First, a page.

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Fat Loss Biology
hcg diet hydration

The hCG diet shares a common issue with many other approaches to weight loss: i.e., dehydration. Weight loss during the first few days of the protocol is driven mostly by loss of fluid. Drinking plenty of water is good advice, although it is incomplete. Here is what else you should do for good health and weight loss success in the face of dehydration.

HCG Diet Side Effects

Dehydration is clearly one of a handful of side effects of the hCG diet protocol. Certain others have been known since the Simeons protocol was first developed in the 1950s. Besides dehydration, the most important ones to watch out for were outlined in a previous article here: HCG Diet Dangers.

Understanding Dietary Fluid Loss

Accelerated fluid loss is typical of many diet protocols. Initial weight loss in the Atkins Diet, for example, is super fast due to it. In this and many other diet plans, that is why the weight loss seems so fast for a week or so, then levels off. The reason is that water is held in with storage carbohydrates (i.e., glycogen) in a ratio of about 5:1 by weight.

Fluids get dumped as the storage carbs get used up while dieting.

The same thing happens in the early days of the hCG protocol, too. Once most of the fluids have been eliminated, the turning point for the hormone-driven metabolism of unwanted fat becomes more obvious. Weight loss then proceeds mostly by fat loss.

Fluid balance is behind the advice for doing an ‘apple day‘ when you hit a weight loss plateau while on the hCG protocol. It is why doing an apple day requires you to drink as little as possible while you eat only apples for an entire day.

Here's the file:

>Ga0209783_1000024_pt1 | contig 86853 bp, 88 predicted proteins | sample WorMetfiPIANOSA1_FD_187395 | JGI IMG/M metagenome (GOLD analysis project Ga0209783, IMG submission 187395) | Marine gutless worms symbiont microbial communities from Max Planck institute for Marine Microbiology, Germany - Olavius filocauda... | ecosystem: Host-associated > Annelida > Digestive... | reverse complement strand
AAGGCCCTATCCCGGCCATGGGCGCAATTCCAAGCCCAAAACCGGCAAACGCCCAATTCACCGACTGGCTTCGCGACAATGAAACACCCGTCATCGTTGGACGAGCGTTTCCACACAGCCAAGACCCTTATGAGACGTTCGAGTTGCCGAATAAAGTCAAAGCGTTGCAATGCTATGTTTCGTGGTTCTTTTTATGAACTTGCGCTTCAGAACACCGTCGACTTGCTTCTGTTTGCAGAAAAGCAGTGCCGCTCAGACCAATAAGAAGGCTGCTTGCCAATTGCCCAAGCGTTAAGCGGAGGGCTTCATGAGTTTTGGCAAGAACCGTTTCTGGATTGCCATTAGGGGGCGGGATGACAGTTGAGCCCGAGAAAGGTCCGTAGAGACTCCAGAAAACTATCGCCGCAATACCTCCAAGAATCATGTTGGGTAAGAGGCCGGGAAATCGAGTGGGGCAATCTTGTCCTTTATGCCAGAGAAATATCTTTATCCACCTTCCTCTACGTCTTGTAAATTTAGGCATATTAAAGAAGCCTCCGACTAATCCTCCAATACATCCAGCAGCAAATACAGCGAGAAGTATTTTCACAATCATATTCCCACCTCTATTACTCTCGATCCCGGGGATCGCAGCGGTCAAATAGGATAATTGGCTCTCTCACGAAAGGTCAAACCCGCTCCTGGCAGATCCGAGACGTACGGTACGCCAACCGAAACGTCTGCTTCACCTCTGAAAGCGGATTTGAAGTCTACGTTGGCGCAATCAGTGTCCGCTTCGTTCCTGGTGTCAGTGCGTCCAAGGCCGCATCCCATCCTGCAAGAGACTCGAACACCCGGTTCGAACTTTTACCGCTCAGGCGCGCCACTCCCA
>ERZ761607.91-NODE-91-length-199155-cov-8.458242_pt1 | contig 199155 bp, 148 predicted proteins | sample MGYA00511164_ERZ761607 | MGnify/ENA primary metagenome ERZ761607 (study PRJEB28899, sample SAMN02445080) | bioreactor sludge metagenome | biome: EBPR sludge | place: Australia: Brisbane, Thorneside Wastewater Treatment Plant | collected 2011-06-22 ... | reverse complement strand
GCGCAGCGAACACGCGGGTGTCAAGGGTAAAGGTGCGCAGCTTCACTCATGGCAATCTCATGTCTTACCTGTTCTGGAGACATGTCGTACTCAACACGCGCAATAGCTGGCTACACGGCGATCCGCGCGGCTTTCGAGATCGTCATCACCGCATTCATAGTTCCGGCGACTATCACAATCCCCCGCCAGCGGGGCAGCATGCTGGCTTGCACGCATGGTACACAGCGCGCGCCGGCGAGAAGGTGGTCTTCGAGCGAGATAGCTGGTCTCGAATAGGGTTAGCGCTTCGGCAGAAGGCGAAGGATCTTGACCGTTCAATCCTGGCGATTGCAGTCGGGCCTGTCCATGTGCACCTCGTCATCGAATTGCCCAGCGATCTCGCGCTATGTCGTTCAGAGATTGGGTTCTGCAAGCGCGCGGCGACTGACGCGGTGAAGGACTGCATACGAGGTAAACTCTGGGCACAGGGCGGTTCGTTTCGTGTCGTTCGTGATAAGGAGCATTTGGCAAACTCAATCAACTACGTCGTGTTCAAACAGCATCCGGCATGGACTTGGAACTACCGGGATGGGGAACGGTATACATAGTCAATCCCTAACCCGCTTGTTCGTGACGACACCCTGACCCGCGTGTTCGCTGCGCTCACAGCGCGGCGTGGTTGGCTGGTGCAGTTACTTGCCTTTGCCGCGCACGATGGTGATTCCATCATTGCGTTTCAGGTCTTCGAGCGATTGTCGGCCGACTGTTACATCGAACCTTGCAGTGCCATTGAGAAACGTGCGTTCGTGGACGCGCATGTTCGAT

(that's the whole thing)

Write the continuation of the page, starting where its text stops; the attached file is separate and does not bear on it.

For your review, here is an earlier article explaining the simple strategy for getting the most out of an apple day: HCG Diet Plan – Simple Rules For An Apple Day.

Hydration: More Than Just Water

Dehydration is not just a matter of fluid loss. It also involves loss of electrolytes. The main electrolytes of importance are sodium, potassium, magnesium, and chloride. Calcium and phosphorous have important roles, too.

Even though drinking plenty of water is a good thing, too much pure water will wash out electrolytes. One clinical result is a condition called hyponatremia, which means having too little sodium.

In my experience, electrolyte depletion typically causes muscle cramps, particularly in my lower legs.

The simplest way to reverse electrolyte depletion is to drink mineral water of some kind. Spring water might be the best source. The difficulty with spring water is finding a reliable product. Water labeled ‘spring water’ at supermarkets is not necessarily dependable.

Deionized water, RO-filtered water, or distilled water will not suffice. If anything, they are the culprits behind electrolyte depletion, since their mineral content is zero or too low to be helpful.